These questions won’t need urgent answers for a number of decades, but they’re interesting nonetheless:
Want an interesting ten minute video that’ll frame your day in a different light? Human history is on today’s menu…
Exponential acceleration of development is on fine display throughout human history.
The renowned mycologist and genius discoverer of immunological and bioremedial properties of mushrooms Paul Stamets unveils his latest breakthrough research.
This speech was given at the 2014 Bioneers Annual Conference.
Some stick. Some don’t.
There are big ones and small ones.
They often arise in spurts.
Some people are overrun by them and accomplish nothing. Others never seem to get one.
If you look for one too hard where there are none, you’ll bleed.
Sometimes they attack in the middle of the night.
You can appreciate a friend’s, but you can’t really share it.
Polite society avoids them.
Kids who have them get noticed.
Ignoring one won’t make it go away, no matter how hard you try.
Each one is unique.
If you launch it right, it can take on a life of its own.
Good ones can be shared – to the astonishment of all.
New ones aren’t necessarily better than old ones. They’re just newer.
Old ones aren’t necessarily better than new ones. They’re just older.
They come less often in summer.
It used to be a boy thing, but by now folks realize that girls get them too.
Not all are worth digesting.
Few are worth buying.
Timing is key.
Like it or not, your Mom’s and Dad’s aren’t that different from your own.
If you’re lucky, yours will outlive you.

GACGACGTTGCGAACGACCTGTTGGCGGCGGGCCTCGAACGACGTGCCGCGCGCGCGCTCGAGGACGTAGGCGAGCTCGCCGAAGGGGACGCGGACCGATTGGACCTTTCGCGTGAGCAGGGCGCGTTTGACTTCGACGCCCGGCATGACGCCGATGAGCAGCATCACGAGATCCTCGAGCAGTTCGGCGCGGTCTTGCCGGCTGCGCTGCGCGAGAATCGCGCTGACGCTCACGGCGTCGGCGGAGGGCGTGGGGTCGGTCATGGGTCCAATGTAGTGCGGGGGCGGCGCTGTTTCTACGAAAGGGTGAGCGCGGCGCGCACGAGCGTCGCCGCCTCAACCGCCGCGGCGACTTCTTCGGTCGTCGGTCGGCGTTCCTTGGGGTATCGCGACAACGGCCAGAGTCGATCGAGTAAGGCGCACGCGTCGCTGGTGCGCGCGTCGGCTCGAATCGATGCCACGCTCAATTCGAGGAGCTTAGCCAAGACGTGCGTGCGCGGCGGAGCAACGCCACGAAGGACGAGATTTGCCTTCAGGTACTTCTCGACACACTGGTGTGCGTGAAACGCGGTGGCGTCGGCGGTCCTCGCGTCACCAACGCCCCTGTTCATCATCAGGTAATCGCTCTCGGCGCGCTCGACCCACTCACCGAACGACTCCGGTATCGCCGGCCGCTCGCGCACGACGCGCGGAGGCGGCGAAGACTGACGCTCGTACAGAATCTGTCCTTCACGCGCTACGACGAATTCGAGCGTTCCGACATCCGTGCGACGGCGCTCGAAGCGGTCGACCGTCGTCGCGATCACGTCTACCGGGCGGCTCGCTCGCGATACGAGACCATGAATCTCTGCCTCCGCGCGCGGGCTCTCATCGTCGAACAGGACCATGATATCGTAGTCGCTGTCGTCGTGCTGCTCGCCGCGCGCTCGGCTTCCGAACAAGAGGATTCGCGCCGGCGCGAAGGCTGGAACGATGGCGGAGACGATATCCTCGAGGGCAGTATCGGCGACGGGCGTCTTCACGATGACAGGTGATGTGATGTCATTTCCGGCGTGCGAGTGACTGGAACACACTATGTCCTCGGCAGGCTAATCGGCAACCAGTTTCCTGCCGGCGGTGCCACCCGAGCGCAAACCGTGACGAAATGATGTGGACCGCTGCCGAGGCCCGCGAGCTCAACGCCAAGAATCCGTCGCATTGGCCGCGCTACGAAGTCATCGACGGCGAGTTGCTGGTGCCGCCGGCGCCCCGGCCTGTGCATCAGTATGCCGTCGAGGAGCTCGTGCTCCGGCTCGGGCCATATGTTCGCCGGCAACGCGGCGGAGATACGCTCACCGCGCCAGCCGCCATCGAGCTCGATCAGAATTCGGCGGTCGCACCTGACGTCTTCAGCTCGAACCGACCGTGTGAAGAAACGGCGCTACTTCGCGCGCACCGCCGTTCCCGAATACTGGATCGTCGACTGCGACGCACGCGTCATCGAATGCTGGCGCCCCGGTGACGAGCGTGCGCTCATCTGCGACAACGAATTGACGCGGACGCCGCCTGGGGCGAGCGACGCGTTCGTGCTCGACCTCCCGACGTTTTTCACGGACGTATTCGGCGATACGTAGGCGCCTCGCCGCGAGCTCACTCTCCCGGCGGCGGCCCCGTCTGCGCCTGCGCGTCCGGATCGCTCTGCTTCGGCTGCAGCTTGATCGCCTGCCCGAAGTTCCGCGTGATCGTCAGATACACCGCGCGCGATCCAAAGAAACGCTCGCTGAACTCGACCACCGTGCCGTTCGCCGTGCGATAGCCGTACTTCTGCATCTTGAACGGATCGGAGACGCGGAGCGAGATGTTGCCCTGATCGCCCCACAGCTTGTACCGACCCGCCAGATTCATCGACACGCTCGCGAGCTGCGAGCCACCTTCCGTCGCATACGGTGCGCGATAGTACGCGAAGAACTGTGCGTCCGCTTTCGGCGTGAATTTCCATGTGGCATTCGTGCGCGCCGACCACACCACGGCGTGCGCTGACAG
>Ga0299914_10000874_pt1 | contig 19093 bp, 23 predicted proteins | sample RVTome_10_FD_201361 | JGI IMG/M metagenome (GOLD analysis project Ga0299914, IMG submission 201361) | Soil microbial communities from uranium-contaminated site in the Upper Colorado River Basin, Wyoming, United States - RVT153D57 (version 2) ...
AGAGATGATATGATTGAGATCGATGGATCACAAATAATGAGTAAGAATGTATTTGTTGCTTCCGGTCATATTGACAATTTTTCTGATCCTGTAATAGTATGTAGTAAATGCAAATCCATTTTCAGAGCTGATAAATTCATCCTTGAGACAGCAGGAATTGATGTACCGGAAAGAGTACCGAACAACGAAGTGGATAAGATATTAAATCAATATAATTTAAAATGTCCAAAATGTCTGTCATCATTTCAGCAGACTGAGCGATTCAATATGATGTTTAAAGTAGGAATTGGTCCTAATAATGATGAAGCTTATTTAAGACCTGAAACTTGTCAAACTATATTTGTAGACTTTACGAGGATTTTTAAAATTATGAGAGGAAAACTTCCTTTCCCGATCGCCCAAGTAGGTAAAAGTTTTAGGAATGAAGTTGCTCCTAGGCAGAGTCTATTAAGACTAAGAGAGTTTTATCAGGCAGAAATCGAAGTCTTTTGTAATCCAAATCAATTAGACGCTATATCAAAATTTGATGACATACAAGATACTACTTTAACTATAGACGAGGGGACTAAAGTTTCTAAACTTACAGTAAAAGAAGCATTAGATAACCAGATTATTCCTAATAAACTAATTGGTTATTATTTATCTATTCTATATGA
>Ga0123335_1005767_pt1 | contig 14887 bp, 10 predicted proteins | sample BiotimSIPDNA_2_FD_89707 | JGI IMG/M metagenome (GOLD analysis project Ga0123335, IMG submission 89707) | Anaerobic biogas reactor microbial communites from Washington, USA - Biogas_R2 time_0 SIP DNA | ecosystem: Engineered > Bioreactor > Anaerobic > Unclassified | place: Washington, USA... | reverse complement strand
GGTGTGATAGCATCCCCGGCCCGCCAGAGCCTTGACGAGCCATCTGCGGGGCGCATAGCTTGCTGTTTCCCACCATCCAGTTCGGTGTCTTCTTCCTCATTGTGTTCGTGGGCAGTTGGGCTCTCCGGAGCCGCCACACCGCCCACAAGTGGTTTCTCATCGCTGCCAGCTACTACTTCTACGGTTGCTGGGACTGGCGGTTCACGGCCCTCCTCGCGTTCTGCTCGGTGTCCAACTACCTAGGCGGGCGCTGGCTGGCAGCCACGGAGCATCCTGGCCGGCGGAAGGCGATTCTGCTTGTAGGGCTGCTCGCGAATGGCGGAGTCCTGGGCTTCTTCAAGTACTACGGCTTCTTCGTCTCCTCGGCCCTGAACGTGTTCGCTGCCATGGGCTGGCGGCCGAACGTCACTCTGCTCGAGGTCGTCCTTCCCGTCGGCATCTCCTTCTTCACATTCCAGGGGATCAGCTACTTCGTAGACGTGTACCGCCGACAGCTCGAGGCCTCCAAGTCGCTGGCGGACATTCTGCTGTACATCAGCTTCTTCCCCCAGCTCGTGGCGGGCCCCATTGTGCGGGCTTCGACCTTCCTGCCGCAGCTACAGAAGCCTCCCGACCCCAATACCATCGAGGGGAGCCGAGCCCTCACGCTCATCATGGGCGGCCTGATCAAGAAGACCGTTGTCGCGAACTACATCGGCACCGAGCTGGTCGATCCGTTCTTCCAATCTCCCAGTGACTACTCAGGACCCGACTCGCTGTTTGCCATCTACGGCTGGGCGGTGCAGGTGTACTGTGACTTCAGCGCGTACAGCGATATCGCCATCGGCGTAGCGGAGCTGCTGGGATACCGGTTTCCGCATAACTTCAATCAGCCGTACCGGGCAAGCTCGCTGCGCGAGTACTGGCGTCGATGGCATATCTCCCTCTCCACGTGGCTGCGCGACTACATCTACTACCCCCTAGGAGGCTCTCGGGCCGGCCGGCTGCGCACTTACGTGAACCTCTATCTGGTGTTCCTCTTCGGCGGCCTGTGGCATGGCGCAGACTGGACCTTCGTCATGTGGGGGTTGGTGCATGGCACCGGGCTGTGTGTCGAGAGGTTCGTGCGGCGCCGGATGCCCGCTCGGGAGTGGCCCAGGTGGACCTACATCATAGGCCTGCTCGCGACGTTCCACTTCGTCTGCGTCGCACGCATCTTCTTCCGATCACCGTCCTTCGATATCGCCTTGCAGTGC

You can put one in a book.
Even those worth disregarding are free and often harmless.
A trek through nature can inspire really big ones.
Big ones that won’t quite arrive are frustrating.
Alone, they cannot feed you.
They are common to people living in every corner of the Earth, with surprisingly little variation.
Imagine what would happen if a million people all used theirs in a coordinated movement.
They are shaped by you.
They can be used to feed plants.
When you have a big one, celebrate it. Look at it closely from all angles. Laugh at it. Then decide what to do with it.
Just because a role model gave you one, doesn’t mean you have to keep it.
— — —
When is the last time you had one of epic proportion? What did you do with it?
What will you do with your next good one?
Wondering about your options for building a time machine? According to Dr. Ronald Mallett, you actually do have some:
Inspired by the book, “The Time Machine” by H.G. Wells as a boy, Dr. Mallett has spent years thinking about the issues involved. I’d be shocked beyond measure if a working time machine was available at the local gadget store within our lifetime, but this speech gives some food for thought.
A second book also inspired the speaker: “The Universe of Dr. Einstein.” This book allowed the young man to realize that according to Einstein, time has some flexibility.
How To Build a Time Machine, According to Sneezl
Building from the principle that objects at high speeds experience time at a slower rate, here is a guide to building your own time machine:
- Build a machine that goes unbelievably fast
- While going unbelievably fast, do not die
- Slow down
- Join the future
Of course, there are critical problems with this plan, but if you really want a time machine…
(kids: talk to your parents before trying anything…)
How To Build a Time Machine, Option 2
This time machine won’t be as dramatic as the previous suggestion, but here goes:
- No matter where you are, be as high off the ground as possible:
- Sleeping? Choose the top bunk
- Apartment shopping? Choose the top floor
- Eating? Find a roof-top patio
- Not sure where to live? Move to Nepal
- As the Earth rotates, you will constantly be moving slightly faster than everyone at ground level.
- You will be experiencing time a little slower than everyone else.
If all goes well, you’ll add a second or two to your lifetime 🙂